Meanwhile I had been trying very hard to be relaxed about Damara and her lack of calving progress. As you can see from the photo below, the end of the story was good, but I suspect it could well not have been.
Her calf came out as far as its two front feet and stopped, so when she lay down for a while, I inserted my hand to check if the calf's head was where it ought to be. It was, but feet and head didn't seem to be making any progress over the next hour or so, so I started helping Damara by pulling on a leg. I spent longer than I ought to have done, considering my own health, but with every pull I thought she might push enough to get the calf out. I had checked around the calf's head inside Damara to confirm that there was enough room for the calf to come out and was fairly sure all was alright on that score.
When Stephan arrived back from fetching the heifers, I called him to come and give me a hand, and grabbing one leg each, we gradually pulled the calf out of Damara. He was a pretty big baby for such a small heifer. If Damara had continued to grow as her herd-mates did, there would have been no problem, but for some reason she's still very small.
A potential nightmare in the making! This animal stood watching me through the fence as I was setting up an electric tape on our side of the boundary in the Road Flat paddock.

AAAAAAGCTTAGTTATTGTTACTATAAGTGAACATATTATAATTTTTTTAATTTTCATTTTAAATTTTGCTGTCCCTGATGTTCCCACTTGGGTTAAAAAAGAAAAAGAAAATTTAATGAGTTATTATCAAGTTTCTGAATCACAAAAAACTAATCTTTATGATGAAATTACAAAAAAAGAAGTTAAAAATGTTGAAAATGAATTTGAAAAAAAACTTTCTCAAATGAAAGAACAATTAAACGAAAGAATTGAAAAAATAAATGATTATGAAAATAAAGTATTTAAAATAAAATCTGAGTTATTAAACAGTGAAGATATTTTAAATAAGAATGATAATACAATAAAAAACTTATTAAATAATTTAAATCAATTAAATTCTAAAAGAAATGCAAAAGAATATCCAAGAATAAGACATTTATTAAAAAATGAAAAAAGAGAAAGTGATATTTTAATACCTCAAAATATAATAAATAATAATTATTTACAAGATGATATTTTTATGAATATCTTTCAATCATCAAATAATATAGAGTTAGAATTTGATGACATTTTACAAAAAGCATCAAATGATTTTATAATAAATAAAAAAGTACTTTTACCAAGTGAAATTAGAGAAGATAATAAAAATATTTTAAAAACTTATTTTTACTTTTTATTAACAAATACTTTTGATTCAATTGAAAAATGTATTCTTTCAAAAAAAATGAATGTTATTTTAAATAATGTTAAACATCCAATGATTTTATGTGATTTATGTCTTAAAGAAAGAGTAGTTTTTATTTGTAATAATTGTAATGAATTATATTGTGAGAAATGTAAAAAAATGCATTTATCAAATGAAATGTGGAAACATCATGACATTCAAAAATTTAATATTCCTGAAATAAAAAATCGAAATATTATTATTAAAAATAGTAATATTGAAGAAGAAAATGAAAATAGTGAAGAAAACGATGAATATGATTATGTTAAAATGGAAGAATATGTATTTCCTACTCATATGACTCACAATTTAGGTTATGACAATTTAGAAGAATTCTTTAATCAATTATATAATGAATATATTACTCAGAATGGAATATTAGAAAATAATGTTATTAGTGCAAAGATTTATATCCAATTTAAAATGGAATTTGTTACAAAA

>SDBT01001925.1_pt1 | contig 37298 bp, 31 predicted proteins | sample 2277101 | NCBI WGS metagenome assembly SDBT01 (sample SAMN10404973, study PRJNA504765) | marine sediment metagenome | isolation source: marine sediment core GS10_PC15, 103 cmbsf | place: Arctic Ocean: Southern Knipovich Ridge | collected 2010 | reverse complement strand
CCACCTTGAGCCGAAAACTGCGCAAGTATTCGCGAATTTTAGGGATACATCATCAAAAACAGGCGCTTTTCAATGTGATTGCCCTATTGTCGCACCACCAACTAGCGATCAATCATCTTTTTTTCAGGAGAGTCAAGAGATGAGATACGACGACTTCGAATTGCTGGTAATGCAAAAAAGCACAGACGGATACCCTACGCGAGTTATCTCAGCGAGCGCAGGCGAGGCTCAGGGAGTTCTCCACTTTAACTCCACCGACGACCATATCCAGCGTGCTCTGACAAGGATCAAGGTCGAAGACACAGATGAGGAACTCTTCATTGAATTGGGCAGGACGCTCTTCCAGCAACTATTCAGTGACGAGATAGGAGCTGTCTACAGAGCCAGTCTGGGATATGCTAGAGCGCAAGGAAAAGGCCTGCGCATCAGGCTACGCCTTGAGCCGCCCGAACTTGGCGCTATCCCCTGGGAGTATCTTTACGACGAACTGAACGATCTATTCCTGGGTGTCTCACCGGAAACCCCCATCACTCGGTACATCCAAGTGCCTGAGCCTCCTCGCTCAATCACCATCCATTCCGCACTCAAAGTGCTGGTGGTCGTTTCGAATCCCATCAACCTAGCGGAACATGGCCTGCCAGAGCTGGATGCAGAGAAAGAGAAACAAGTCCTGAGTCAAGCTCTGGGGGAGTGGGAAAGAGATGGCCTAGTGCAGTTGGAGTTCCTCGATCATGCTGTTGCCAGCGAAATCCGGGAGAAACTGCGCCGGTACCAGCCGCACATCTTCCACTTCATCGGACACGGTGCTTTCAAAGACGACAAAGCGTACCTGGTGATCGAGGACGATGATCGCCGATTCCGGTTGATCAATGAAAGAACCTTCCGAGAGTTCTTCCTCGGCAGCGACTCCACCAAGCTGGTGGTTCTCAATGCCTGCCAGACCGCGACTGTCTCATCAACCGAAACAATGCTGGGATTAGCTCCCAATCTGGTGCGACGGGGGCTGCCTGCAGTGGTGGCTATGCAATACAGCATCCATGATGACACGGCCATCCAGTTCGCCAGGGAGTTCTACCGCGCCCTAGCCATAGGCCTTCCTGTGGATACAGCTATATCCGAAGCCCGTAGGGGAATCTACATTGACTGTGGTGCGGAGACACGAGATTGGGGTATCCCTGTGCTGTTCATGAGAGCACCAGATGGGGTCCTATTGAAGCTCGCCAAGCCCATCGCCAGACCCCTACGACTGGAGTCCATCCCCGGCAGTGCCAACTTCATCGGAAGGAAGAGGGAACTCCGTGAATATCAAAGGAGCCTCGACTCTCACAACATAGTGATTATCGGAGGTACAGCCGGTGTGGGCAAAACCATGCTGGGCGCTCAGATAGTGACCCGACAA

He was one of four tiny Jersey calves which appeared next door some months ago and somebody said they'd been "cut", i.e. castrated by some method. But the way this animal looked at me today made me check him more carefully. Between his back legs is a significant scrotum.
While they're beautifully cute when they're very young, Jersey bulls can grow into the most dangerous farm animals around (even though Jersey cows can be the quietest). Why he's been left as a bull is beyond my comprehension. They're not my animals and will hopefully never be of direct concern to me, but the fact that one of his herd-mates is a tiny Jersey heifer creates a potential problem in that she's quite probably already pregnant, Jersey heifers being prone to very early puberty, far too early in her life to survive calving. It is criminally irresponsible to keep animals like this with such little concern for their welfare.
Having left the twins and their mother in the paddock where they were born for the first 24 hours, I managed to get them to move reasonably easily this morning, so the heifer would have access to adequate grass. Having lost condition in the last couple of weeks, I need to ensure she has enough to produce the extra milk she'll need for two calves.